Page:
Even though many students, teachers and parents argue that there should be calculator use in the classroom, they agree that use should be limited to some extent. What they do not know, is where to draw the line. The constant use of calculators present many potential problems in learning experiences, including but not limited to dependence, overuse, and the process of pushing buttons rather than performing mathematical computations. Most educators concede that calculator use should be accompanied by instruction, modeling and practice. As a future mathematics teacher, I consider calculators to be effective when introduced and implemented properly in the classroom. A combination of instruction with calculator use promotes more effective and efficient applications of mathematical strategies and procedures by students.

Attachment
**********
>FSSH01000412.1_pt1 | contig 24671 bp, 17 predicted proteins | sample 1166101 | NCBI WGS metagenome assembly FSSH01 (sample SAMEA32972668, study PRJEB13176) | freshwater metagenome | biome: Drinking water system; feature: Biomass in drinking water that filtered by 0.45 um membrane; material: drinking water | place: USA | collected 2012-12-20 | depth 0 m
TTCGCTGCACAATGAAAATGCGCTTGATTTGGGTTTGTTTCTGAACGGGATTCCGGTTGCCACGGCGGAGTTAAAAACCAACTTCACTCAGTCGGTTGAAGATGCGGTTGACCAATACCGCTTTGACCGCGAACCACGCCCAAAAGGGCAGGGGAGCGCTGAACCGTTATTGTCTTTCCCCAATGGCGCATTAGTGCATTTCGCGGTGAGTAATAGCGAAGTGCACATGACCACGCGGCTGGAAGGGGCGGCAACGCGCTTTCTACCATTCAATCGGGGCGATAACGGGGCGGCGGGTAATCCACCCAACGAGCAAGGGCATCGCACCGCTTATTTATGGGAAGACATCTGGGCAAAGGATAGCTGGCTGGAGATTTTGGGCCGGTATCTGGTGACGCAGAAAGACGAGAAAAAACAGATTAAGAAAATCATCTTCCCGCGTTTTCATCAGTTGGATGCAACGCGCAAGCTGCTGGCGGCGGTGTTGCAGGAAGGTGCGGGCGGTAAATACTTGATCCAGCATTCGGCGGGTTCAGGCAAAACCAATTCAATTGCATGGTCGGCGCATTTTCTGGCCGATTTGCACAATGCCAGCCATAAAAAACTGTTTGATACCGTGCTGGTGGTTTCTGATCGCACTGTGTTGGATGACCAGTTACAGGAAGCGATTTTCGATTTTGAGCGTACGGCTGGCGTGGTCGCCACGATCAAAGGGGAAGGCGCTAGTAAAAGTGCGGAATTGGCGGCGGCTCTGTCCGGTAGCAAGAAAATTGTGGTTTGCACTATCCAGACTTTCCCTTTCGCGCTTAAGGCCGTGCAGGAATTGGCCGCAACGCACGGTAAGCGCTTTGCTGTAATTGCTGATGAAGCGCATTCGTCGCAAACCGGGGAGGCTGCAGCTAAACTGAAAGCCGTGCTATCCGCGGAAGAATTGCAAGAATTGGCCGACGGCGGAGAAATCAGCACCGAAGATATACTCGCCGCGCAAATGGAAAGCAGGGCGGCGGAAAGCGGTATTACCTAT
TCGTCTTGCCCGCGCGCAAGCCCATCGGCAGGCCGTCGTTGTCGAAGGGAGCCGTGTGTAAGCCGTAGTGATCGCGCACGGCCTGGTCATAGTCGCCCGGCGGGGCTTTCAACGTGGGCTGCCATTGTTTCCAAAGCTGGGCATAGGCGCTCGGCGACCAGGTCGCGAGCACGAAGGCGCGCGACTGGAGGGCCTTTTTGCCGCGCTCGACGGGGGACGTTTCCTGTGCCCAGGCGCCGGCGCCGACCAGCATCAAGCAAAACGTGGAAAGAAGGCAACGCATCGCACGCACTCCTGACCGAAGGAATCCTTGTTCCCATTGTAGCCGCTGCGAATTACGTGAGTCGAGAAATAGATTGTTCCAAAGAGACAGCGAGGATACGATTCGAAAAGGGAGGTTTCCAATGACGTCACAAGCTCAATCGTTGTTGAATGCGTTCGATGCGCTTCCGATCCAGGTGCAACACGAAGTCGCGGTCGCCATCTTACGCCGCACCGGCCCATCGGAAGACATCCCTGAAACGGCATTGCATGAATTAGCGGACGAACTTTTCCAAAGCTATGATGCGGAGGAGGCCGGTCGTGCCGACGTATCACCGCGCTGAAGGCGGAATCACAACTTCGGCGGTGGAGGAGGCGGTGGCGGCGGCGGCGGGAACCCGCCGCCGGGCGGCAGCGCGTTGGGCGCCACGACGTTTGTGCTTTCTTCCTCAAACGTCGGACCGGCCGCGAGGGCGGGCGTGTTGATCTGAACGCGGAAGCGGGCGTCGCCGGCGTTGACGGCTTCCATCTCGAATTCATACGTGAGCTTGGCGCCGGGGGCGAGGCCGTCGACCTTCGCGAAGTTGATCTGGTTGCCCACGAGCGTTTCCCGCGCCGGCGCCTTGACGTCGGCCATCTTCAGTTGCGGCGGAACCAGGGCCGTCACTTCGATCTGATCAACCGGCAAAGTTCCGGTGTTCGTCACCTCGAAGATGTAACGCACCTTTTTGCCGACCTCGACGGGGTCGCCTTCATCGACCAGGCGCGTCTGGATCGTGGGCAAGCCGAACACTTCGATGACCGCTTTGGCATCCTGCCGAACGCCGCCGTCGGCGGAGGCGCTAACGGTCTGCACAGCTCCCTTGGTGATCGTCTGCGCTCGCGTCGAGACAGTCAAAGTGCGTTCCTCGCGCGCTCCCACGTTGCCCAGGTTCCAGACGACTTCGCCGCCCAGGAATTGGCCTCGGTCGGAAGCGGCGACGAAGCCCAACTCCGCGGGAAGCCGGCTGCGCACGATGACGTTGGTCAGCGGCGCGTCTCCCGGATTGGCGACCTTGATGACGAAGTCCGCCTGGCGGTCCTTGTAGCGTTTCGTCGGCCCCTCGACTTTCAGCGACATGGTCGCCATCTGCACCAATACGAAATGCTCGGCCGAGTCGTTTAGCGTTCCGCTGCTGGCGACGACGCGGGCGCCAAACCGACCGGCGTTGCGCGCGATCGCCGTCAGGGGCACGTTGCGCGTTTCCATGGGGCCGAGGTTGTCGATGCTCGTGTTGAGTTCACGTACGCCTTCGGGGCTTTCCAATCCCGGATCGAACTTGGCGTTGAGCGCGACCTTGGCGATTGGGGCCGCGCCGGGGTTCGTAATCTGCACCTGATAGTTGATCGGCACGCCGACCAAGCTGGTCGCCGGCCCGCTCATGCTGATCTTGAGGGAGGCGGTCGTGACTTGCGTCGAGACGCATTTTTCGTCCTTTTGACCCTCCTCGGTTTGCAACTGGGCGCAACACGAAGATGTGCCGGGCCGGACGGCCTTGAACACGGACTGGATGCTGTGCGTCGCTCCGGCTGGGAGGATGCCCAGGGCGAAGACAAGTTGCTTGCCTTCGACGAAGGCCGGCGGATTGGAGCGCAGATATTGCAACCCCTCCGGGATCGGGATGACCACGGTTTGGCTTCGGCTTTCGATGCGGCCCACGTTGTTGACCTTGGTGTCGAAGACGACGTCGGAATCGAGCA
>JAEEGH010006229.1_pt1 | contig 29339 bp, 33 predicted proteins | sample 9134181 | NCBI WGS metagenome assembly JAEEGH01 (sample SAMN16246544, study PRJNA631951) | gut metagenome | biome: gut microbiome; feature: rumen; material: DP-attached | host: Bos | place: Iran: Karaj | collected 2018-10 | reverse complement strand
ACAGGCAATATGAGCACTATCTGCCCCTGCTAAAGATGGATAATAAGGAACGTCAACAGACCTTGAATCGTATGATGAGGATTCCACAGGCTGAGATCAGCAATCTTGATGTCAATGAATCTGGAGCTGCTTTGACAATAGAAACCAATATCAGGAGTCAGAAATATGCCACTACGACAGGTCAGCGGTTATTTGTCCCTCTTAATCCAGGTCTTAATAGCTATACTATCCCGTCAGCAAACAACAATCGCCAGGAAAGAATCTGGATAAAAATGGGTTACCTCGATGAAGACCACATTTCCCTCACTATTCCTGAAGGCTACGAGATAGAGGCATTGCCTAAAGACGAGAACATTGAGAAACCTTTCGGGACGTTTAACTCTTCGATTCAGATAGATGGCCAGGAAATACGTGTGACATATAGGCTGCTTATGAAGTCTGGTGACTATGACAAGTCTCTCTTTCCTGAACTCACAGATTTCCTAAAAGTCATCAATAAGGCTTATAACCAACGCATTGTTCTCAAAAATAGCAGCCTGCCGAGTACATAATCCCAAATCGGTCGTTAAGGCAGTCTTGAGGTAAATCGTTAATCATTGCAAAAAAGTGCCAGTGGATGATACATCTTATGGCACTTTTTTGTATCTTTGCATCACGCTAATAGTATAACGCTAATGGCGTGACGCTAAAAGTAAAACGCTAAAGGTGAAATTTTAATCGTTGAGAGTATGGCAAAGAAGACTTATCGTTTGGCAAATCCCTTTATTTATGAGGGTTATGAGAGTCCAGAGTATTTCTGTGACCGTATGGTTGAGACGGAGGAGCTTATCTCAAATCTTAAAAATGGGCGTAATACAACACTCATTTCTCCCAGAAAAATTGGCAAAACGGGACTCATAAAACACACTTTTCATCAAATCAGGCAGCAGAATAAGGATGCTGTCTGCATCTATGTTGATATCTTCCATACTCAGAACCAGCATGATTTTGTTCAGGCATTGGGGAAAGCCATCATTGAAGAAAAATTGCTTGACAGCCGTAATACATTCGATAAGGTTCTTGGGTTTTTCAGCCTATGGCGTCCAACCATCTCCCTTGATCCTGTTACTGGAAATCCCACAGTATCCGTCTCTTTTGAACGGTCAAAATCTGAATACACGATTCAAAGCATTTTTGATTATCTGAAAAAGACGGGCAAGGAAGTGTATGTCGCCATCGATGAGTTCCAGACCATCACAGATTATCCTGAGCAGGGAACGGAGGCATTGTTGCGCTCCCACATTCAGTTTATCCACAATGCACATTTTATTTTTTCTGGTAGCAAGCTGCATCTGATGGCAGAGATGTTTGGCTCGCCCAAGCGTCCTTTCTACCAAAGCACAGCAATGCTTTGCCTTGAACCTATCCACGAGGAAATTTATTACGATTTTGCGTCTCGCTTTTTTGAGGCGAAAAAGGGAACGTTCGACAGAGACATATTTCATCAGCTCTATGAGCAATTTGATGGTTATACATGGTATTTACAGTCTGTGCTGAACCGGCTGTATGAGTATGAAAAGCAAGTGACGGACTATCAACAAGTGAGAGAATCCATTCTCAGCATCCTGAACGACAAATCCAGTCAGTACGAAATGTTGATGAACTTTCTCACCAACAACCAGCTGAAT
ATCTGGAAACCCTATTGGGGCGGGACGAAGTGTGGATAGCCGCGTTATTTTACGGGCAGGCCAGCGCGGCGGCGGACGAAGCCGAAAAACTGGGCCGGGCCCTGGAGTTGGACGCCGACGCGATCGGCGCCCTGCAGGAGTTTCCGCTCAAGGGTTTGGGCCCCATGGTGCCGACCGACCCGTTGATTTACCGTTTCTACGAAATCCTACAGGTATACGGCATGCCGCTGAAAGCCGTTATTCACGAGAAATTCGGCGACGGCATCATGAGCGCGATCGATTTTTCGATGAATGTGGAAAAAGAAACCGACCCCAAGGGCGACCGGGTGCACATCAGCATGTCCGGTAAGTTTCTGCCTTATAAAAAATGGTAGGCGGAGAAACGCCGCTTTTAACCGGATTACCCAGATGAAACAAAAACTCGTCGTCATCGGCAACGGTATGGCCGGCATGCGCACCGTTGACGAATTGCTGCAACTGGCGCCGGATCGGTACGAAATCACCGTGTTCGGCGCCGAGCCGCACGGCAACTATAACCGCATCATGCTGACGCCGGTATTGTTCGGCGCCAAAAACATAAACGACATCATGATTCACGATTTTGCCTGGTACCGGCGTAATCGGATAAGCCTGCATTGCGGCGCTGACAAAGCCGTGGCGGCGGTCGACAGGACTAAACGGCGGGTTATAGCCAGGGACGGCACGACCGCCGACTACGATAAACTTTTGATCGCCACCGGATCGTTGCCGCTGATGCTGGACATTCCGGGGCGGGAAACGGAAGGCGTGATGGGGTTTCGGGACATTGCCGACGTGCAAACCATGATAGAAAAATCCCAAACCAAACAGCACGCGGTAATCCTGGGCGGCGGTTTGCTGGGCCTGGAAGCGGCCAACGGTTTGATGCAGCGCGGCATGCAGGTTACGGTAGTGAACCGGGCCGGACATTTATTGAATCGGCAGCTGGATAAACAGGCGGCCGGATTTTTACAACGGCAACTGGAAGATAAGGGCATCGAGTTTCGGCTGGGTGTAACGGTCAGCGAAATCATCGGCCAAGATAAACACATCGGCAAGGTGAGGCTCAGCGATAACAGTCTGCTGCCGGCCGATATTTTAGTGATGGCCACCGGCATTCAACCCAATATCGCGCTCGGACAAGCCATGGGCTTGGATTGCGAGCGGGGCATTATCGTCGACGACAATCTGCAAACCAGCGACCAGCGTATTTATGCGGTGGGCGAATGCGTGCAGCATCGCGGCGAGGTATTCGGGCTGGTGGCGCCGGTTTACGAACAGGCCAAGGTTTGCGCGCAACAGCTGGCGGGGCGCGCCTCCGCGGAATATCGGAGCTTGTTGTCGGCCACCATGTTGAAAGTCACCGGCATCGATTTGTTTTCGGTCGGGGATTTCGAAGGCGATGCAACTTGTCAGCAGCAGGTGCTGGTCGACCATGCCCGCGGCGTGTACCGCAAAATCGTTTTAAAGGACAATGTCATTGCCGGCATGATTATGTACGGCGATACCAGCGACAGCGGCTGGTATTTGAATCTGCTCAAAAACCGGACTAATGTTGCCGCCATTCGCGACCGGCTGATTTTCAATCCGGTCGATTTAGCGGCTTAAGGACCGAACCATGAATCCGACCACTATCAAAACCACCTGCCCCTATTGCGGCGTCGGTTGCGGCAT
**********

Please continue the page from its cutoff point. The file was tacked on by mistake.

Ineke Imbo et al. researched different math problems and individuals to see how elements like problem size, operations, gender, practice, skill, and calculator use influence simple arithmetic performance. It was found that "procedural strategies were performed faster when problem size was smaller, arithmetic skill was higher, and calculator use was less frequent (Imbo et al. 458). This substantiates the need for limiting the use of calculators by students. Subjects in the research of Imbo et al. were studied in terms of choosing and executing retrieval (what is known) and procedural (the process of working problems out) strategies on an arithmetic skills task, test, and questionnaire. "Students who used calculators frequently showed low retrieval and procedural efficiency level but did not differ in strategy selections (Imbo et al. 459). The results showed that students often selected good strategies for problem solving but the choice of strategy did not always produce effective or efficient procedures or processes for solving problems, and the number of procedures identified in doing math is limited by calculator use. Imbo et al. related frequent calculator use to poor arithmetic performance for both young children and adults in this research (460). This poor arithmetic performance, enhanced by frequent calculator use, often prefaces mathematically related confidence issues in students.